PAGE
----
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Beware the Interpreter: “Hillbilly Elegy” as a Prime Example


Vance’s critics could benefit from a basic overview of the difference between a primary and secondary source, and between the personal and the systemic.”

I count among my fonder memories reading Ziauddin Sardar’s primer What Do Muslims Believe? some 12 years ago. In retrospect, my high school history teacher deserves much credit for including this book in the curriculum—and even more for elevating the voices of our class’s small Muslim minority as we discussed it. It goes without saying that Sardar could not speak perfectly on behalf of all Muslims, but reading What Do Muslims Believe? was, nevertheless, a formative moment for a group of students largely uninitiated in the religion. It was the first time many of us had Islam explained by someone who was not Christian. The interfaith and intercultural conversations that followed were of a quality that astounds me to this day. 

It was not all Kumbaya, of course. Seeking to understand Islam even better, I went on to purchase a copy of the Quran. A relevant biographical detail is that I grew up in a conservative part of Michigan, at a time when the September 11th attacks were still a fresher memory. So, needless to say, there were some eyebrows raised as I carried that book around. 

This was all for the better, I think. If one seeks to understand something, one must be willing to look it in the face. To do so takes work, but it is the best way to learn. Thus emerges a general rule: To understand a phenomenon, first consult primary accounts. Going straight to the source can be far more educational (and more fun) than getting information secondhand. 

Does one wish to understand the horrors of slavery and, in turn, the abolitionist cause? Good—please proceed to the Narrative of the Life of Frederick Douglass and The Interesting Narrative of the Life of Olaudah Equiano. On a lighter and more contemporary note, is one curious about the trials and travails of the restaurant industry’s underclass? That is good, too—check out Anthony Bourdain’s Kitchen Confidential. Raw stories of this nature are invaluable. They offer us what drama attempts but so often fails to achieve: complete immersion in another person’s brain as it inhabits a moment in history.

This is not to say there is not a place for secondary sources. Reviewers are useful insofar as they provide an overview of a work’s content and join in the conversation an author starts. But if I want to know what to think about Keith Richards’ tome Life, I’ll read it myself, thank you very much. Some memoirs, especially those of the political sub-genre, reach such a state of popularity that they become rhetorical footballs, the latest grist for preset ideological mills. Provide me with the critic (or their publication), and I will tell you their take. It is content as Rorschach test.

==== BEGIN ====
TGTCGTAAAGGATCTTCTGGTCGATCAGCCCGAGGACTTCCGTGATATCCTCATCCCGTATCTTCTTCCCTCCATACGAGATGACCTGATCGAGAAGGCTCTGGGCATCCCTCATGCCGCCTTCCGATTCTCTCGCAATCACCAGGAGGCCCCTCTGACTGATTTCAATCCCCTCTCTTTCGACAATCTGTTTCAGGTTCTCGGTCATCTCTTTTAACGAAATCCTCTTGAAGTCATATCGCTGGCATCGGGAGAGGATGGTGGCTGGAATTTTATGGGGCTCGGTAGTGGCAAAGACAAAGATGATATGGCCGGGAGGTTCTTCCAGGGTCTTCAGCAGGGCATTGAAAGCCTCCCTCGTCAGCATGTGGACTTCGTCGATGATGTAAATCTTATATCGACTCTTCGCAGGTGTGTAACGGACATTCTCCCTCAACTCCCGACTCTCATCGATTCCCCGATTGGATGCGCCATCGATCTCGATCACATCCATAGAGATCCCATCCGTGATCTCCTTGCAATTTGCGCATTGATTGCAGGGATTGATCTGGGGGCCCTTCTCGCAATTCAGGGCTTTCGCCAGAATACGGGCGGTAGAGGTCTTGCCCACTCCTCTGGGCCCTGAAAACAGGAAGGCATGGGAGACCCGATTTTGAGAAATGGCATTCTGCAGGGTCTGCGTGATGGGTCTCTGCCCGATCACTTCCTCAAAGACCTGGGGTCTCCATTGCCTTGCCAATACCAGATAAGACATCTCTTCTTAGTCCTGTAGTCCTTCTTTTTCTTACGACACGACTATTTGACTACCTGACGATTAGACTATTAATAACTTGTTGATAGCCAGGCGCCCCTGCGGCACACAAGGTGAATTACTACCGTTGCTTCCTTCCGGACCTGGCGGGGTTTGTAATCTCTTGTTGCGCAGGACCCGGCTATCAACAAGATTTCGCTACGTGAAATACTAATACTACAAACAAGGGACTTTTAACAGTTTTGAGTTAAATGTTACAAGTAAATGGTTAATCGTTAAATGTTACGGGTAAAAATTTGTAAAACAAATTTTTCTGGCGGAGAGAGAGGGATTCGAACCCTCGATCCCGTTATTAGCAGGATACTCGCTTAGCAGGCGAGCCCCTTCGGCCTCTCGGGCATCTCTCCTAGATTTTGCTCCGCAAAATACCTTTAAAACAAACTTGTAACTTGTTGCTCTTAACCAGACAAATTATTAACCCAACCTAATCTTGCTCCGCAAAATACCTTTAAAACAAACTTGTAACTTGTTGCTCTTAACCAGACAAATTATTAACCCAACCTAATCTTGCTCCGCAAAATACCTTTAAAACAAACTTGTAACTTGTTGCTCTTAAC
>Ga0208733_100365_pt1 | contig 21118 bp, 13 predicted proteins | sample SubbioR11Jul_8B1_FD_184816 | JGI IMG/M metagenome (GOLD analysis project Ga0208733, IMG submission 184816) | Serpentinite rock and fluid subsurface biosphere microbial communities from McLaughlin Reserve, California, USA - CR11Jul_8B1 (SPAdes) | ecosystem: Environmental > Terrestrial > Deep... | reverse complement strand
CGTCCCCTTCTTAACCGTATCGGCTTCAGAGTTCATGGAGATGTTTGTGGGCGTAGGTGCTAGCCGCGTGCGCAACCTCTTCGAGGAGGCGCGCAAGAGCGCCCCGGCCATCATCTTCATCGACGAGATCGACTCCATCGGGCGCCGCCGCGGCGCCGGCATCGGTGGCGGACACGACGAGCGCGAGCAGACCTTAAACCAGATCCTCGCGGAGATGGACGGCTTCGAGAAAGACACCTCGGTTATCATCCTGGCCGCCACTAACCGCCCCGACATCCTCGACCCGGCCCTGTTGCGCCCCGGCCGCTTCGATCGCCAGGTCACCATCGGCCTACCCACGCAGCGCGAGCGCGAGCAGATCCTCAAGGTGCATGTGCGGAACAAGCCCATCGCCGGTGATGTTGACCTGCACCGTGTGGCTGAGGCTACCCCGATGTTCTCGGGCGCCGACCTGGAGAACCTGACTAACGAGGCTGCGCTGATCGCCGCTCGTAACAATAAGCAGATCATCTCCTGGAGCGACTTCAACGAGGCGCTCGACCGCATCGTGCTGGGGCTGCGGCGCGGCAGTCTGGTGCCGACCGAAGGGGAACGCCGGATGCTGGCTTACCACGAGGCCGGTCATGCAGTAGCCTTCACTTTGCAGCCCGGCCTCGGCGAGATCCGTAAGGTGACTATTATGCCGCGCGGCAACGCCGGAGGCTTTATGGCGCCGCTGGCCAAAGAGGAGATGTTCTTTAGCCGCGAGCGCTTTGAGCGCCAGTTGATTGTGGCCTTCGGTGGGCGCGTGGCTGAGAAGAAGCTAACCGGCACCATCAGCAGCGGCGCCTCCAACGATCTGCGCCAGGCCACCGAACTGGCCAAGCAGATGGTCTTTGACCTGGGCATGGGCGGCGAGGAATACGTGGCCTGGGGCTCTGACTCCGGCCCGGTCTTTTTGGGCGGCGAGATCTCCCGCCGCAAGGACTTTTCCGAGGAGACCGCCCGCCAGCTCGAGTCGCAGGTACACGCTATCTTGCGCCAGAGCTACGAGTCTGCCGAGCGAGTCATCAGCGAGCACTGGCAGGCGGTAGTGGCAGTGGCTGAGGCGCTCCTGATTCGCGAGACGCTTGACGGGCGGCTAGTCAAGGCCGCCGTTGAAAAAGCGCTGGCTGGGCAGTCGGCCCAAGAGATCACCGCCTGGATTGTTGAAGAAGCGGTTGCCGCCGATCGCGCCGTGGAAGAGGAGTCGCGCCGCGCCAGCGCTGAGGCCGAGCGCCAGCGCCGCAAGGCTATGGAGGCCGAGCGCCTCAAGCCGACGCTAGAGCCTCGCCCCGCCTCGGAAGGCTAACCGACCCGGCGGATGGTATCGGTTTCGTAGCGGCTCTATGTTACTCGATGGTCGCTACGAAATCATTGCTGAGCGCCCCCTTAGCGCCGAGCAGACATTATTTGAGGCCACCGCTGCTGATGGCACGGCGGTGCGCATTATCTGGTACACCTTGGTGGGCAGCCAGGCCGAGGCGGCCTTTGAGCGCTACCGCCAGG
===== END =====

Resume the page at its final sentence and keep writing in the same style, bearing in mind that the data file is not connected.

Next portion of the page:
Such has become the case with Hillbilly Elegy, J.D. Vance’s account of his journey from the fringes of poverty in Middle America to the Ivy League. Critical reception of the memoir is voluminous and need not be reproduced here. Suffice it to say that the book enjoyed immense popularity among the general public, with more than one stint atop the The New York Times Best Seller list. Elegy‘s loudest critics came from far-left outlets including Jacobin, arguing that it ignores “structural problems in [the] American economy” and “staunchly defends the up-by-your-own-bootstraps fairy tale that capitalism has always used to win support from the underclasses.”

There are few things more tiresome than a critique addressed in advance by an author’s introduction. Vance explicitly states that while economics is a major part of Middle America’s hollowing out—“I worry about those things too”—the memoir’s focus is elsewhere: “[t]his book is about something else: what goes on in the lives of real people when the industrial economy goes south. It’s about reacting to bad circumstances in the worst way possible. It’s about a culture that increasingly encourages social decay instead of counteracting it.”

When a group finds itself exhibiting such a profound sense of learned helplessness, culture must be part of the reason why. 

Vance in no way denies that macroeconomic forces have hit former industrial centers particularly hard; indeed, that is one of his premises. What Vance contributes to the conversation is the keen observation that some cultures weather economic challenges better than others, and that it is worth exploring why survey data reveals working-class whites to be “the most pessimistic group in America,” even as their prospects are hardly the worst in the country. When a group finds itself exhibiting such a profound sense of learned helplessness, culture must be part of the reason why. 

It appears that every good debate is worth rehashing, and Netflix’s release of a star-studded Hollywood adaptation of Vance’s memoir is the perfect occasion. The intervening years have produced a few critics whose whole brand is to be anti-J.D. Vance, the most notorious of which may be the Trillbilly Worker’s Party podcast.